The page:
Odds are, whatever you think of when you hear that term Apocalypse is probably not rainbows and unicorns and lollipops. 

The term apocalypse means simply unveiling.  Apocalyptic literature is mean reveal or unveil a hope for the future in the present reality using language that is loaded with image and symbol.  The literature almost always speaks of a time of great suffering, which is followed by divine deliverance.  It is not meant to be a blueprint for the end of the world.  Instead, it takes the current sufferings of the present age and gives them a hope and purpose that will be revealed in time.  If yall are reading the Daily Office right nowas I am sure that you areyoull notice that were knee-deep in the juicy bits of the Revelation to John.  His visions of dragons, plagues, and disasters are not intended to tell his audience what the end of the world will look like, instead they are meant to give them hope that the sufferings of their present time will all have meaning when the old earth and old heaven are wiped away and humanity returns to live with God in paradise.  Thats what apocalyptic literature is about.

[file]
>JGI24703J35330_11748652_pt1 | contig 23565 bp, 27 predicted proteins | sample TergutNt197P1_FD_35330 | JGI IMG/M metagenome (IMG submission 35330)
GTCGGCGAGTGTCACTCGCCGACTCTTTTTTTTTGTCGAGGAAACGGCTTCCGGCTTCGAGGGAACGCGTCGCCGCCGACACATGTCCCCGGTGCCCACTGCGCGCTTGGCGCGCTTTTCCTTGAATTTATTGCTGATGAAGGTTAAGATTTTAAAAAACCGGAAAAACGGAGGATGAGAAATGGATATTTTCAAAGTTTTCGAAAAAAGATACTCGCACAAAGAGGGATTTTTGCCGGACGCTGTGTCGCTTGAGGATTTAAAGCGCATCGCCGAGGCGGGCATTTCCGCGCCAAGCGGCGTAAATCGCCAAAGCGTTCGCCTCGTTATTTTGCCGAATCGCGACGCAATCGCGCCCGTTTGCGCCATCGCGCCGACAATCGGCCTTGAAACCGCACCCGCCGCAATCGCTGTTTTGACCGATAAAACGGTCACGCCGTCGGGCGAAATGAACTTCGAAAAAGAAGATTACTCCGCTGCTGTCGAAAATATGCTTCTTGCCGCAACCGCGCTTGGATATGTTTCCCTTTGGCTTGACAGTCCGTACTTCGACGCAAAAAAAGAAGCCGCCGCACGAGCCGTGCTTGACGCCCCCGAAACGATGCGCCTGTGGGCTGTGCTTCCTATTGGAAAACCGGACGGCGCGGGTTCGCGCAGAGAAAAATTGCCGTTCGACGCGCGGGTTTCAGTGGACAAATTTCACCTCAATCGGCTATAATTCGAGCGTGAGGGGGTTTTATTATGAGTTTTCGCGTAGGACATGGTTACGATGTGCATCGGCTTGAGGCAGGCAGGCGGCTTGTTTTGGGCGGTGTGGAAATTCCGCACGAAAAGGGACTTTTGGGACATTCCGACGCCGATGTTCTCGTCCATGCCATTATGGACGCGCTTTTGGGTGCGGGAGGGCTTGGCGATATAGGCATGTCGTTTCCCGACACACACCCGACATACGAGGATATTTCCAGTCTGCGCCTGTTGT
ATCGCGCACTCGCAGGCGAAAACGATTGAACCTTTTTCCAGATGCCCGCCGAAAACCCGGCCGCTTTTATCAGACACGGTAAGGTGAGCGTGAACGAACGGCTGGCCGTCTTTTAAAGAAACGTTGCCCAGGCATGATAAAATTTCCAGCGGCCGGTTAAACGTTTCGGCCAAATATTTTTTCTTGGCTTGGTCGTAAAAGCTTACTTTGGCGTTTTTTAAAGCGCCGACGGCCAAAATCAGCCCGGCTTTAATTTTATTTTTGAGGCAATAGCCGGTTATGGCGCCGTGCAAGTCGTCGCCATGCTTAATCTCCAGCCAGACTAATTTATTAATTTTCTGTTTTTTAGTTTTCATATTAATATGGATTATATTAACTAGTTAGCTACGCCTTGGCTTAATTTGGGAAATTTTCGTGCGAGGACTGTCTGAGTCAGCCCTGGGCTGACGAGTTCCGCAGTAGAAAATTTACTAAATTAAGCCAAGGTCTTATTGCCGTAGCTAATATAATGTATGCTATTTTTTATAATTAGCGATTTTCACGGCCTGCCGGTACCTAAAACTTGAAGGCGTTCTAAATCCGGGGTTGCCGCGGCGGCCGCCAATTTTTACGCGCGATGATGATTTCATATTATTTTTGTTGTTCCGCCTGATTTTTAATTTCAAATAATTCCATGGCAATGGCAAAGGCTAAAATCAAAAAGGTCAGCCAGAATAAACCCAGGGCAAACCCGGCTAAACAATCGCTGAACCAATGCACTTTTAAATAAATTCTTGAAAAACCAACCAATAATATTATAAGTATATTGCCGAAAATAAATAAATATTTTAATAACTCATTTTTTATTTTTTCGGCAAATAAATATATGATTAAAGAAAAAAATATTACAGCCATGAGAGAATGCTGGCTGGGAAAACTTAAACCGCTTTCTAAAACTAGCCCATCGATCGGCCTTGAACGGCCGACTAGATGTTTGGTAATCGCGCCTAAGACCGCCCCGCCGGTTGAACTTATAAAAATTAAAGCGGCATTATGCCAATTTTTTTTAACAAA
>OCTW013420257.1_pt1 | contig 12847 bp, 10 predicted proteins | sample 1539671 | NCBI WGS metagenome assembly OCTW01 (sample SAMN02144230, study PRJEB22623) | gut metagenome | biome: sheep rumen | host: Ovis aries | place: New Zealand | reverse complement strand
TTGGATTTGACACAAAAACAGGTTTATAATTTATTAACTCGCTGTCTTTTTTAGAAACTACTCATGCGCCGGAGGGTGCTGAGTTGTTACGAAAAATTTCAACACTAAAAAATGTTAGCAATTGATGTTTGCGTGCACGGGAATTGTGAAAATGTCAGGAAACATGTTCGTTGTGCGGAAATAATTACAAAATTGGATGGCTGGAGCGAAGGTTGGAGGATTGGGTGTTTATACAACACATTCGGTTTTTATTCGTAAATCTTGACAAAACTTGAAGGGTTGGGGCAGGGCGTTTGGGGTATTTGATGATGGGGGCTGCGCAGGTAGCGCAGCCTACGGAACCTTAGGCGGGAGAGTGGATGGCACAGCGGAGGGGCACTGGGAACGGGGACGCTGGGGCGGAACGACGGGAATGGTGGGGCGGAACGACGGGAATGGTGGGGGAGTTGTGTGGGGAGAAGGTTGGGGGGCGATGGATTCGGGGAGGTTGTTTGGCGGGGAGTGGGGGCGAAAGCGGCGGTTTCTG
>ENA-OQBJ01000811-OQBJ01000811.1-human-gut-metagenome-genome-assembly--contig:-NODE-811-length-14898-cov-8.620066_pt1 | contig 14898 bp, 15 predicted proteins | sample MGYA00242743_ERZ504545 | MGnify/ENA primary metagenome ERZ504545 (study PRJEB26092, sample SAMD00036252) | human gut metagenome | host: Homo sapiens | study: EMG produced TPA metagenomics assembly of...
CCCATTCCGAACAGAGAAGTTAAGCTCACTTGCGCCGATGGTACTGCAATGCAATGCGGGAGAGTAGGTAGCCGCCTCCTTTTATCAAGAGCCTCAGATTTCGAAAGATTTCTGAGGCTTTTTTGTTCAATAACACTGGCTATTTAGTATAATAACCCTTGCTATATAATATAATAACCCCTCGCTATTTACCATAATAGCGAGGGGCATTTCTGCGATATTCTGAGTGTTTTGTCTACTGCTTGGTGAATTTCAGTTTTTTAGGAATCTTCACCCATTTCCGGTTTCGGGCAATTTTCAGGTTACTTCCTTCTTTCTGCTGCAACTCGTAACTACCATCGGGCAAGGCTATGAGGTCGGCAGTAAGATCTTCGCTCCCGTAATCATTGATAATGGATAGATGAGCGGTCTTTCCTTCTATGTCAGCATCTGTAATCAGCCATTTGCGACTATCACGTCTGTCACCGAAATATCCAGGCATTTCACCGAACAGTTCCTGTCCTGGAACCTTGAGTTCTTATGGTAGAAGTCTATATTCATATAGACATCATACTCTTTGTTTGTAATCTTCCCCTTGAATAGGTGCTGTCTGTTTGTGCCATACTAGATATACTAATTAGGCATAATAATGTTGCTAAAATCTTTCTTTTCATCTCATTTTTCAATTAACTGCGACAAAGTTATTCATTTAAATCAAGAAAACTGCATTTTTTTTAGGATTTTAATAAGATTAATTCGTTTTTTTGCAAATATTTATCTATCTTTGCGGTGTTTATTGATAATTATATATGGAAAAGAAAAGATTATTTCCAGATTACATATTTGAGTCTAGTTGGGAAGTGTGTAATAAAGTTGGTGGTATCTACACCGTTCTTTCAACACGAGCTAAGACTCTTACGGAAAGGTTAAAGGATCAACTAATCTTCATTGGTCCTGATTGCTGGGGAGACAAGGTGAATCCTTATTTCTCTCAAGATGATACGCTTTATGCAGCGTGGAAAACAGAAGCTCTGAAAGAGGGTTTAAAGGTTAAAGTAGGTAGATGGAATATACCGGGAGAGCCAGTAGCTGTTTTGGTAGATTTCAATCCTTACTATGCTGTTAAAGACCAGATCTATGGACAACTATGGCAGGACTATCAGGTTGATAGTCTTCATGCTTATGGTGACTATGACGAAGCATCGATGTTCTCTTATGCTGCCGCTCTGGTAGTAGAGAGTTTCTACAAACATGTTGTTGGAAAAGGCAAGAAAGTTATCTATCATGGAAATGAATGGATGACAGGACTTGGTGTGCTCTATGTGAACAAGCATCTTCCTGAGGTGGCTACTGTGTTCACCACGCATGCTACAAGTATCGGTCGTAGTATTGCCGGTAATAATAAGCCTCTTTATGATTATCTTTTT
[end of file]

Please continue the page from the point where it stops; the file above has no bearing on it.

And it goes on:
All three of our readings today point to that day, the day when all truly become one with God.  The day has many names:  the eschaton, the Day of Resurrection, the day Jesus returns, the culmination of human history on earth, etc.  The Book of Daniel is written in the days when the Jewish people were held in bondage by the Babylonians. So in our reading from the final chapter of that book we get Daniels vision of Michael, the archangel and avenger, who will battle against the enemies of Israel and eventually set them free.  The author of the Letter to the Hebrews writes in a time when Christians are being pushed out of Jewish worship spaces and driven underground, looked at as pariahs, as outsiders; so the author points to the hope of Jesus return, which everyone thought was happening next week, and encourages the reader to provoke one another to good deeds and to encourage one another until that day comes.  And in our Gospel from Mark, Jesus, speaking on the Tuesday of Holy Week, foretells the destruction of the temple in Jerusalem, which eventually happened in 70 AD.  Furthermore, when he and his disciples are standing on the Mount of Olives, were told that Peter, James, John, and Andrew asked him when and how this thing would take place.  But instead of speaking of the temples ruin, he speaks of the eschaton, of the time when Messiah would appear to judge the worldor for us Christians, the day Jesus himself comes again.  The fact that he is talking about this dayand gives warnings against paying attention to false messiahswhile standing on the Mount of Olives is no coincidence because that hillside faces the temple mount.  He and his disciples would have been looking right at the temple and particularly at the southern gate, the gate through which, tradition says, Messiah will walk through on that Last Day.  Thats why people pay top dollar to be buried on the Mount of Olives, so that they get to greet Messiah first in the Day of Resurrection.   So all of our readings today are pointing us toward this great and terrible day.  Why?